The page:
Nutritionists and Dieticians, see people all the time thinking that restrictive dieting will give them the body they want, or
- Counting carbs reduces pants sizes, or
- Exercising every day will melt away the fat, or
- Juice cleanses are the best way to feel sexy and confident again.
- And because of those myths, people remain stuck!
The continued struggle is because every time you try to count and cut calories, do cardio exercises every day, or deprive yourself of foods you love, it ends up working against you! And all of these lack of nutrition-focused efforts cause weight to pile back on and then some… and then guilt, frustration, shame set in.
Before I was a Nutritionist or had any knowledge about proper nutrition, I used to count calories. And I became so obsessed with every bite of food that went into my body and had days where I felt so hungry that eventually, I caved into my cravings, binged, and ate whatever food I could get my hands on, healthy or not.
When we diet, we inevitably restrict our calorie intake. And when we restrict our food intake to a limited number of calories, our blood sugar levels decline, which slows our metabolism AND causes us to experience cravings, especially for sweet or salty foods
When our blood sugar levels are low and our metabolism slows down, our bodies go into starvation mode, which promotes the release of hunger hormones (so we are always feeling hungry) and since we are feeling the cravings, we often give into sweets or salty foods or other highly palatable foods that likely send our blood sugar levels sky high again.
Plus, with low blood sugar, we are hungry, if not hangry, and so the second we end up eating, we probably end up overeating (or what I call bingeing), and our body’s blood sugar level skyrockets too. Your body ends up with too much sugar in its system.
I know you’re fed up, and your body is fed up. So, what if instead there was a better way?
Nutrition to balance blood sugar and insulin.
What does this mean?
It means fueling your body with the right nutrition via
- The right carbs
- At the right time
- In the right amounts
- Paired with the right foods
- Managing the hormones insulin and leptin to honor our body’s satiety
- Managing our response to stress to control the release of the stress hormone cortisol
Because your body doesn’t work in isolation – it’s not “eat this and lose weight.” Your body needs multiple nutrients in various food combinations to optimize its function.
And our bodies become optimized when hormones like insulin are balanced.
Insulin becomes a particular problem when you spend months and years in the carbohydrate cycle. What’s that you ask? For example, maybe you wake up in the morning and have a bowl of cereal or oatmeal with some fruit and a glass of juice. Having not eaten since dinner the night before, your body reacts to the rapid influx of carbohydrates (a.k.a. sugars) in that meal, sending your blood sugar through the roof and giving you a burst of needed energy.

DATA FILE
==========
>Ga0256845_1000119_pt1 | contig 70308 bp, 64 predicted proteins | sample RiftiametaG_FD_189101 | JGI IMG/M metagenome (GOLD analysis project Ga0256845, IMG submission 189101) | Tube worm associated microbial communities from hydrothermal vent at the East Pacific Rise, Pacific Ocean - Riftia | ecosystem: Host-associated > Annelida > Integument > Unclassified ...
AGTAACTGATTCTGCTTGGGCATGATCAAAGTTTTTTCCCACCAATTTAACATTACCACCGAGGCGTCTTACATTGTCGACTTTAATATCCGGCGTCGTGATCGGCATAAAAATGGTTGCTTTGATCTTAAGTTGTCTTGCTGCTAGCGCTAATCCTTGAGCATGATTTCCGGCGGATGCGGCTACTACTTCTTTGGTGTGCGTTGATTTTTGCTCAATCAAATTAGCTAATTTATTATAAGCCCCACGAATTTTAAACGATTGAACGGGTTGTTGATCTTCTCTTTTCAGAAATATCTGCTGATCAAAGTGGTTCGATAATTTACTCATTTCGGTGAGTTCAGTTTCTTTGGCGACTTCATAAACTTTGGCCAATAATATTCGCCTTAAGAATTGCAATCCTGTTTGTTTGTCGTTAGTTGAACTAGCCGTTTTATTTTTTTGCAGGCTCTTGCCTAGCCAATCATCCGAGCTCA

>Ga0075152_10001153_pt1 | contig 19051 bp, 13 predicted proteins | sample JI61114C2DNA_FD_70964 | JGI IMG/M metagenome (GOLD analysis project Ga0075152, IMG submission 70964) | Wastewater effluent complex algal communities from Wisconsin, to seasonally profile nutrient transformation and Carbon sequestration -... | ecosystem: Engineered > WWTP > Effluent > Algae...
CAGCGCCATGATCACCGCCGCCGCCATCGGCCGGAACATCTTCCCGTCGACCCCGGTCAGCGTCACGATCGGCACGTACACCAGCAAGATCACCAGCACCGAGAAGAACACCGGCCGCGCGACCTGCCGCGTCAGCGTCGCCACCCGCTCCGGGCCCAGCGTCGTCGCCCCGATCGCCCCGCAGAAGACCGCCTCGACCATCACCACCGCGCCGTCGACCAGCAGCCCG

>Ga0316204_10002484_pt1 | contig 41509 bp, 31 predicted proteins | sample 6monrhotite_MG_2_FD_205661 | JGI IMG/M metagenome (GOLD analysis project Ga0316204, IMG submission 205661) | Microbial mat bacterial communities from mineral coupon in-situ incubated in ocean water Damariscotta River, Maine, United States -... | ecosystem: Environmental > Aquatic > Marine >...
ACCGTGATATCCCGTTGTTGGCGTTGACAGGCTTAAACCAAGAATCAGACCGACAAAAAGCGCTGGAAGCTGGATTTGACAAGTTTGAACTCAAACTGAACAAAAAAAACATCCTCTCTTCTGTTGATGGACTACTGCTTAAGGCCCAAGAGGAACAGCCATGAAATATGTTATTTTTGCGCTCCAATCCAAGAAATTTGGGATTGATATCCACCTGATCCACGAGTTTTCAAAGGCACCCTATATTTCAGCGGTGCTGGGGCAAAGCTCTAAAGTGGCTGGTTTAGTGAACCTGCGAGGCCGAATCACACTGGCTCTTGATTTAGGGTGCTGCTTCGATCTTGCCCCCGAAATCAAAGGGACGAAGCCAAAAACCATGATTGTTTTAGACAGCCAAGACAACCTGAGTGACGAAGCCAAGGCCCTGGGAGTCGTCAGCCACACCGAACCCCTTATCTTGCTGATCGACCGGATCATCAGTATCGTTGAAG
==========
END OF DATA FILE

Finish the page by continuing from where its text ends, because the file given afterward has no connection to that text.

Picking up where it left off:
Insulin is a hormone that gets released in response to your elevated blood sugar (from that carb-loaded breakfast) and its job is to clear the sugar from the blood and take it to its storage place in the body to be used for energy.
As fast as your blood sugar rose, it plummets. That quick energy you experienced is now gone. Not only that, your now low blood sugar tells the body that you need more fuel. That triggers hunger as well as cravings for carbohydrates, as your body knows that’s the fastest way to get that blood sugar back up. So now, only an hour or two after eating that carbo-rich meal, you’re hungry again, you’re tired, and you’re craving more carbohydrates. That low blood sugar has also triggered a stress response (and related stress hormone release) from your body so now there’s this uneasy sense of urgency – “I gotta have sugar NOW!” So, you’re human. And what do you do? You grab a (sugary) snack – a granola bar, crackers, a bag of chips. Annnnnnd we’re right back in the cycle!
As if being hungry, tired, moody, and craving sweets weren’t bad enough, we’re storing fat all the while!
So, if you feel hungry shortly after eating, if you struggle with energy swings throughout the day and regularly crave carbohydrates, you might be stuck in the carb cycle.
A few tips from a nutritionist to get unstuck:
- Stick to a schedule – Plan to eat every three to four hours, stopping after dinner.
- Include lean protein and healthy fats at every meal, especially first thing in the morning.
- Avoid carbs at breakfast. Protein and healthy fats instead!
- Choose low-glycemic foods – Avoid refined (white) and sugary foods.